BEIJING, Jan. 5, 2024 /PRNewswire/ — Two adorable photos of Yangtze finless porpoises have been serving as 56-year-old Liu Chenglin’s WeChat profile picture, who has worked as a Yangtze River patrol officer, for the last five years.
The pictures were taken in 2019 during a patrol training session in Yichang, Central China’s Hubei Province. The need to protect the Yangtze finless porpoises has long been Liu’s belief.
“When I was young, I used to go fishing with my father in the Yangtze River. Back then, the Yangtze finless porpoises would chase after our boat, riding the waves with us,” Liu recalled nostalgically.
“But as time went on, it became increasingly difficult to catch fish in the river. The Yangtze finless porpoises rely on small fish for food, and as fish populations declined, the finless porpoises gradually disappeared,” Liu sighed, noting that after the year of 2000, the fishery resources in the Yangtze River became scarce.
“By 2010, it was difficult to make a living solely through fishing,” Liu told the Global Times.
The Yangtze finless porpoise is a nationally protected wild animal and one of the 13 flagship species identified by the World Wildlife Fund. It plays a crucial role in assessing the ecological status of the Yangtze River ecosystem.
In the past, the ecological environment of the Yangtze River suffered severe damage due to overfishing and other intensive human activities. Before 2015, only 2 to 3 members of the species remained in the Yichang section of the Yangtze River. In 2018, data released by China’s Ministry of Agriculture and Rural Affairs showed that there were only about 1,012 finless porpoises left in the Yangtze River.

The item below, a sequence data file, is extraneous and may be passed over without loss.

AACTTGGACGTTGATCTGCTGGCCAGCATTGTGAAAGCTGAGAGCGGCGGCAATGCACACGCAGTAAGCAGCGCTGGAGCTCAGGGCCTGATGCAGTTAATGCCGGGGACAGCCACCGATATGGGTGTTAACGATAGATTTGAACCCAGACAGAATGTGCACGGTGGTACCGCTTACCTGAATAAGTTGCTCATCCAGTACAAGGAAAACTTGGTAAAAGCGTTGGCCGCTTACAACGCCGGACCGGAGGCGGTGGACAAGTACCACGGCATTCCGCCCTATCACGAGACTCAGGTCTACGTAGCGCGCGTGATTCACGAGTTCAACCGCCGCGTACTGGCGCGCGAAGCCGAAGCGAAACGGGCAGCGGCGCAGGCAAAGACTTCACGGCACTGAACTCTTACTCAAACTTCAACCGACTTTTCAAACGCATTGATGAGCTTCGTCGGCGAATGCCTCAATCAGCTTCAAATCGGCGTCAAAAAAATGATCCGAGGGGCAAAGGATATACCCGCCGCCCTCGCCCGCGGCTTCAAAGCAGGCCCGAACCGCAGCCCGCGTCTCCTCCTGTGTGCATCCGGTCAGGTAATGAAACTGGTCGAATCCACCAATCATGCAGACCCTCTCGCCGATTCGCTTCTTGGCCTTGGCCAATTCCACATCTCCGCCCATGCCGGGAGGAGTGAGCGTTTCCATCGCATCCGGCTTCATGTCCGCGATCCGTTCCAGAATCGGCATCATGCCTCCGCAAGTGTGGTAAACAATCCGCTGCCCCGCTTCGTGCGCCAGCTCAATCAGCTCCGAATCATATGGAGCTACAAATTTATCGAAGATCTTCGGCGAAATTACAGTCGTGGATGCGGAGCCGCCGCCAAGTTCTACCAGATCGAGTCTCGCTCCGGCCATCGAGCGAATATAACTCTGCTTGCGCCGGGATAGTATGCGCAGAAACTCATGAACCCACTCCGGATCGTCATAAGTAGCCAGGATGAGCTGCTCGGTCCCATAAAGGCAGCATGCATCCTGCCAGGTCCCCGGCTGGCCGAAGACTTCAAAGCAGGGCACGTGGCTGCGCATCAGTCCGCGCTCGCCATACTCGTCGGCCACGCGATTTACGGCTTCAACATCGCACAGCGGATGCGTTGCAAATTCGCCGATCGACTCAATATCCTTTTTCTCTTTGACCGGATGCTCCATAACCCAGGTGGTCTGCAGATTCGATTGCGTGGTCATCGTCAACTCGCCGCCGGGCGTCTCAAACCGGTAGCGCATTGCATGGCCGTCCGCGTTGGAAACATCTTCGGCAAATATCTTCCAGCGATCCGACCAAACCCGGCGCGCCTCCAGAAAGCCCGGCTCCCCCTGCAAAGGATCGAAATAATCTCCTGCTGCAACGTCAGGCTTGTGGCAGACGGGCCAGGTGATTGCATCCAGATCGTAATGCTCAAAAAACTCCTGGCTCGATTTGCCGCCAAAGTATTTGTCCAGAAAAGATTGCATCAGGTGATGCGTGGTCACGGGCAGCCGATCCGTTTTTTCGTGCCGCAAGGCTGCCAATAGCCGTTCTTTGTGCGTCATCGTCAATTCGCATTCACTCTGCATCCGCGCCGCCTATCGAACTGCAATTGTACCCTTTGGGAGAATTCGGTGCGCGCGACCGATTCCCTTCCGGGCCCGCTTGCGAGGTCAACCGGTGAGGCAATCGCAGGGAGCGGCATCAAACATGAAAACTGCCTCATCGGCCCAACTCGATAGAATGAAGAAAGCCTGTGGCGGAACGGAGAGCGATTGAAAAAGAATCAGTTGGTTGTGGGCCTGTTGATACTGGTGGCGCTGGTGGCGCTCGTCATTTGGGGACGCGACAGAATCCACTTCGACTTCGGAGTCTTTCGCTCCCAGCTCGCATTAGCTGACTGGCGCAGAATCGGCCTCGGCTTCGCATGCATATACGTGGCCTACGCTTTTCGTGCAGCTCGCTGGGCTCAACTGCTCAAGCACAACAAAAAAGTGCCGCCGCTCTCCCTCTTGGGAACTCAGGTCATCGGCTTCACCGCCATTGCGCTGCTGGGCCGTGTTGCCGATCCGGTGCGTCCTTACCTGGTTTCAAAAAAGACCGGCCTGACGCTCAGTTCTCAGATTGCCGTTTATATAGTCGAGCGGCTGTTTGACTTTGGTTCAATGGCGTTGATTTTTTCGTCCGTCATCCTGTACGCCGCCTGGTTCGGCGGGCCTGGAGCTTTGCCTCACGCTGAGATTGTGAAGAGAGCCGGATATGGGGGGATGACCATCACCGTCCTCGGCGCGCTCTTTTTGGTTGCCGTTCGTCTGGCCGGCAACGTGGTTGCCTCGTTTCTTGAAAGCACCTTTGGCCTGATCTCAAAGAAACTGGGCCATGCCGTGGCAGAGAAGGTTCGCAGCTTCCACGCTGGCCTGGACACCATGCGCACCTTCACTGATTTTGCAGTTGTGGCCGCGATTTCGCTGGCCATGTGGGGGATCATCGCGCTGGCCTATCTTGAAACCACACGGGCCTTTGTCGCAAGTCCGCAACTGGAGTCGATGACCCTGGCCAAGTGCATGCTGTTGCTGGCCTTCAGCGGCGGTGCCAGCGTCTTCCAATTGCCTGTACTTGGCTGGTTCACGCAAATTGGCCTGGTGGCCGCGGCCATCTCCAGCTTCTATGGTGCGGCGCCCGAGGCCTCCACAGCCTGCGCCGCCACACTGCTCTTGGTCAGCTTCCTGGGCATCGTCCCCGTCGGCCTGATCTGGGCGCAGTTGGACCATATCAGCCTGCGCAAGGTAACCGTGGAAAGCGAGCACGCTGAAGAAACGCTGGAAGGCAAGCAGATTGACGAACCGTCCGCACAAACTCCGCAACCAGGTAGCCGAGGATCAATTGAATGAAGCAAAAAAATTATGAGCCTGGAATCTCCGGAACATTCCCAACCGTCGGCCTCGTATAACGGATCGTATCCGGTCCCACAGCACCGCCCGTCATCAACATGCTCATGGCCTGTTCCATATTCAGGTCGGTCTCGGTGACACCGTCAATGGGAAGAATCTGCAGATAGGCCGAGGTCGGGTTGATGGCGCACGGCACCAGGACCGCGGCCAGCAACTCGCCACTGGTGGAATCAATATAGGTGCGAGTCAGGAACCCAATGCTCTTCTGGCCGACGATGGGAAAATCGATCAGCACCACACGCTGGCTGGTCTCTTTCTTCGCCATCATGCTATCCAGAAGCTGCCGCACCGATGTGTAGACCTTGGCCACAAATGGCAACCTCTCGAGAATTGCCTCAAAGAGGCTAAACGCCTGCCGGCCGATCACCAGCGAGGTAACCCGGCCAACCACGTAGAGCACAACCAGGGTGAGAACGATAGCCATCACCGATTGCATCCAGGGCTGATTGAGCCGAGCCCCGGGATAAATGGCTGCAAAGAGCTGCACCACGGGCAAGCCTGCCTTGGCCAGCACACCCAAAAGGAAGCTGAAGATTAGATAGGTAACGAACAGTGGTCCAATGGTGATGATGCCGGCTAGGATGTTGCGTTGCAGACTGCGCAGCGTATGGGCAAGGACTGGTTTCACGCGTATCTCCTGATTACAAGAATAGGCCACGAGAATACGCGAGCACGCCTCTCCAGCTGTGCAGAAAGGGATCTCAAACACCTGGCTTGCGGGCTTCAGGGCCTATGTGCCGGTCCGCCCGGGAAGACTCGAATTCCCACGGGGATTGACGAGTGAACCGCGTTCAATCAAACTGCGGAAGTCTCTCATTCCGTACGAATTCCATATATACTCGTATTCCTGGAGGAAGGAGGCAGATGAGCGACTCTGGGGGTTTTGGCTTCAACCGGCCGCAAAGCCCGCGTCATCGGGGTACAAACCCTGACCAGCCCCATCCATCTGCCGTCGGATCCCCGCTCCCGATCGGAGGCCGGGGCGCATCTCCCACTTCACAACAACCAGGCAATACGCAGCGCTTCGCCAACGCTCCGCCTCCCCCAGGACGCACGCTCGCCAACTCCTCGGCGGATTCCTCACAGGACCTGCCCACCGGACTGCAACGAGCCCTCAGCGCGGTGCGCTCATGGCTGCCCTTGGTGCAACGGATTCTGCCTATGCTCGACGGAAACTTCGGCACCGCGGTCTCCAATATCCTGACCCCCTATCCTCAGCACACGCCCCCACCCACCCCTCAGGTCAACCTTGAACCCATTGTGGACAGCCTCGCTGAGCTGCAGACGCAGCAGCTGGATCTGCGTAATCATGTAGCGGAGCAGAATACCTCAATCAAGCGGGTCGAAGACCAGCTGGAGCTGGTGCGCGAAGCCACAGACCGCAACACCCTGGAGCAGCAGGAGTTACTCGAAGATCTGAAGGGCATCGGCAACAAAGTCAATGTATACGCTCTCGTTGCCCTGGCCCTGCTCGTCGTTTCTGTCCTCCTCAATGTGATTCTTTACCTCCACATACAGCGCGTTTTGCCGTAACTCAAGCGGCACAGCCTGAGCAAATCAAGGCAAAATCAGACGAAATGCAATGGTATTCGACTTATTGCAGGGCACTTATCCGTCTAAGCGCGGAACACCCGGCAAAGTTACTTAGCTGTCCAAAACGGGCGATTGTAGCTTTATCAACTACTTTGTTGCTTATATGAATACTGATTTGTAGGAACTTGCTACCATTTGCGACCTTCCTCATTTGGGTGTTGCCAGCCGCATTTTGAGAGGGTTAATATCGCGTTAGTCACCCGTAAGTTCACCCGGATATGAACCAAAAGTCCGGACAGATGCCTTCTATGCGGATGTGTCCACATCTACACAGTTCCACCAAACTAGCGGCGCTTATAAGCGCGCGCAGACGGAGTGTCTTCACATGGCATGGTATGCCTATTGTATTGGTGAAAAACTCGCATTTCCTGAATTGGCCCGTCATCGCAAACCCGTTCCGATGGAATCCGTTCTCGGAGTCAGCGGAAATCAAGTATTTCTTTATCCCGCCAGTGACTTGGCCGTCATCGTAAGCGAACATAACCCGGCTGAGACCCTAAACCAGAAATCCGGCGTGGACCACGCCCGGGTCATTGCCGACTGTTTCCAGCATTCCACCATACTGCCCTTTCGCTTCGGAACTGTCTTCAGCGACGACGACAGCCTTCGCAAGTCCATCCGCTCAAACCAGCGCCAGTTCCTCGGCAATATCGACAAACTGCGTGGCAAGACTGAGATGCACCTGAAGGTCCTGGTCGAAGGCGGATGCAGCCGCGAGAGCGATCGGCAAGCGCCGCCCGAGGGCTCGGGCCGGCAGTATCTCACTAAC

Now, Liu is thrilled to witness the return of the finless porpoises, riding the waves alongside his boat just as before, and their numbers are increasing.
“The Yangtze finless porpoises are the mascots of Yichang! And I have taken on a new role to protect them,” Liu said with delight.
On January 1, 2018, the Yichang Chinese Sturgeon Protection Zone became the first to implement a comprehensive ban on fishing, with all fishermen being resettled and transitioned into other occupations.
In June of the same year, Yichang established an assistance patrol team. Liu, who had been a licensed fisherman since 1995, became one of the first members of the patrol team.
“At that time, there were over 200 retired fishermen in our district, but only six patrol officers were chosen. I told myself that I had to work hard to pass the exam and be selected. I wanted to work on the river, but I also wanted to transform from being a ‘fisherman’ to a ‘fish protector,'” said Liu.
Yichang is located in the central and upper parts of the Yangtze River and plays a crucial role in protecting the river’s ecosystem. The fishing resources are incredibly abundant, which makes it tempting for illegal fishermen and poses challenges in enforcing the ban.
“When I first became a patrol officer, some friends thought I was doing a job that would make people discontent,” Liu recalled.
In the early days of the patrol team, fishermen could still be seen using electric nets or multiple fishing rods and hooks along the Yangtze River. Initially, it was difficult to cooperate with law enforcement and convince those engaged in illegal fishing to stop. The patrol officers faced verbal abuse, and Liu even had his face scratched by a fish hook during a confrontation with fishermen.
“But our team is very united. We know where illegal fishing incidents are likely to happen. Our work can be seen as giving back to the Yangtze River using the skills we learned from her,” Liu said.
On January 1, 2021, a decade-long comprehensive fishing ban officially began in the mainstream of the Yangtze River and important tributaries. This led to 110,000 fishing boats and 231,000 fishermen retiring and going ashore, leading to a complete transformation of the economic and social development of the Yangtze River Basin toward a greener future.
With the progress of Yangtze River conservation efforts, especially the implementation of the 10-year fishing ban, the concept of ecological civilization has deeply rooted itself in the hearts of the Chinese people as Liu found his job to be increasingly easier and more enjoyable now.